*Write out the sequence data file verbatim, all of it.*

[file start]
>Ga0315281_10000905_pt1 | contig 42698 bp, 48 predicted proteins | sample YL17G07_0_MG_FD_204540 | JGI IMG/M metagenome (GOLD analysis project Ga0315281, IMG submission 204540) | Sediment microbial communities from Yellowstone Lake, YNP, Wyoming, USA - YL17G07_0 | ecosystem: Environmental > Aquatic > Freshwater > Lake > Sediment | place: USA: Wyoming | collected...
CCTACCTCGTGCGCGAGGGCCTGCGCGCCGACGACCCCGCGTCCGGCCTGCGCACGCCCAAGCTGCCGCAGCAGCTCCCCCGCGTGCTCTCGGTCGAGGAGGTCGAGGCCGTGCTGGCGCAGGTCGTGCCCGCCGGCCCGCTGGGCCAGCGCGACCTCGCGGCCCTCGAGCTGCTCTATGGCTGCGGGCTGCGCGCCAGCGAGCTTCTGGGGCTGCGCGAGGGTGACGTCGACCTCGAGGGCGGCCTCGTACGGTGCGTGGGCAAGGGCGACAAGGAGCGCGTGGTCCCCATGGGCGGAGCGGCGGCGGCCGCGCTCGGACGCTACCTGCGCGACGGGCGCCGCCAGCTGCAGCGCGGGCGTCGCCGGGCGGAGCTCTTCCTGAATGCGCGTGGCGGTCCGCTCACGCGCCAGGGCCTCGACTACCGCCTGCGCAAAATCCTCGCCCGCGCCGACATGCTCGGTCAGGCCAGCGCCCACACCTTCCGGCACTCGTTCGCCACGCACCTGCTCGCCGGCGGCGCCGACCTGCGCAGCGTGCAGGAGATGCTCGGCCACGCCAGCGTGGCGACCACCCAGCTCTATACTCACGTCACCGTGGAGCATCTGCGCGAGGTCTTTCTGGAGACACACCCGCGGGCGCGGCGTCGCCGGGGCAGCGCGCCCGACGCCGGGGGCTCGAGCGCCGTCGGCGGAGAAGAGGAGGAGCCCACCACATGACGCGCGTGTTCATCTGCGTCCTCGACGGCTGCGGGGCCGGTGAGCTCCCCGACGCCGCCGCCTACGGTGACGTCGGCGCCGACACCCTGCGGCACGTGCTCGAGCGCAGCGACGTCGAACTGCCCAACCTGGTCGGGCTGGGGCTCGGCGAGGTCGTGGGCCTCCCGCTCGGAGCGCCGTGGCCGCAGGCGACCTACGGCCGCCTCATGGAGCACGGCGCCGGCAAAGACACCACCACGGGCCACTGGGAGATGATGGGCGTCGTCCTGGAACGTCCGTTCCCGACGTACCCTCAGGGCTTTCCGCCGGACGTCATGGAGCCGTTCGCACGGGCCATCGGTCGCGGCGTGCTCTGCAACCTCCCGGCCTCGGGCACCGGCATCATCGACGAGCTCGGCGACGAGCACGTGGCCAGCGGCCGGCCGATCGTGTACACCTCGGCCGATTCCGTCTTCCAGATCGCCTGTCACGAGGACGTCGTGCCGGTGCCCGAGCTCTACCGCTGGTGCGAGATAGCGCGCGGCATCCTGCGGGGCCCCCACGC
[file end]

>Ga0315281_10000905_pt1 | contig 42698 bp, 48 predicted proteins | sample YL17G07_0_MG_FD_204540 | JGI IMG/M metagenome (GOLD analysis project Ga0315281, IMG submission 204540) | Sediment microbial communities from Yellowstone Lake, YNP, Wyoming, USA - YL17G07_0 | ecosystem: Environmental > Aquatic > Freshwater > Lake > Sediment | place: USA: Wyoming | collected...
CCTACCTCGTGCGCGAGGGCCTGCGCGCCGACGACCCCGCGTCCGGCCTGCGCACGCCCAAGCTGCCGCAGCAGCTCCCCCGCGTGCTCTCGGTCGAGGAGGTCGAGGCCGTGCTGGCGCAGGTCGTGCCCGCCGGCCCGCTGGGCCAGCGCGACCTCGCGGCCCTCGAGCTGCTCTATGGCTGCGGGCTGCGCGCCAGCGAGCTTCTGGGGCTGCGCGAGGGTGACGTCGACCTCGAGGGCGGCCTCGTACGGTGCGTGGGCAAGGGCGACAAGGAGCGCGTGGTCCCCATGGGCGGAGCGGCGGCGGCCGCGCTCGGACGCTACCTGCGCGACGGGCGCCGCCAGCTGCAGCGCGGGCGTCGCCGGGCGGAGCTCTTCCTGAATGCGCGTGGCGGTCCGCTCACGCGCCAGGGCCTCGACTACCGCCTGCGCAAAATCCTCGCCCGCGCCGACATGCTCGGTCAGGCCAGCGCCCACACCTTCCGGCACTCGTTCGCCACGCACCTGCTCGCCGGCGGCGCCGACCTGCGCAGCGTGCAGGAGATGCTCGGCCACGCCAGCGTGGCGACCACCCAGCTCTATACTCACGTCACCGTGGAGCATCTGCGCGAGGTCTTTCTGGAGACACACCCGCGGGCGCGGCGTCGCCGGGGCAGCGCGCCCGACGCCGGGGGCTCGAGCGCCGTCGGCGGAGAAGAGGAGGAGCCCACCACATGACGCGCGTGTTCATCTGCGTCCTCGACGGCTGCGGGGCCGGTGAGCTCCCCGACGCCGCCGCCTACGGTGACGTCGGCGCCGACACCCTGCGGCACGTGCTCGAGCGCAGCGACGTCGAACTGCCCAACCTGGTCGGGCTGGGGCTCGGCGAGGTCGTGGGCCTCCCGCTCGGAGCGCCGTGGCCGCAGGCGACCTACGGCCGCCTCATGGAGCACGGCGCCGGCAAAGACACCACCACGGGCCACTGGGAGATGATGGGCGTCGTCCTGGAACGTCCGTTCCCGACGTACCCTCAGGGCTTTCCGCCGGACGTCATGGAGCCGTTCGCACGGGCCATCGGTCGCGGCGTGCTCTGCAACCTCCCGGCCTCGGGCACCGGCATCATCGACGAGCTCGGCGACGAGCACGTGGCCAGCGGCCGGCCGATCGTGTACACCTCGGCCGATTCCGTCTTCCAGATCGCCTGTCACGAGGACGTCGTGCCGGTGCCCGAGCTCTACCGCTGGTGCGAGATAGCGCGCGGCATCCTGCGGGGCCCCCACGC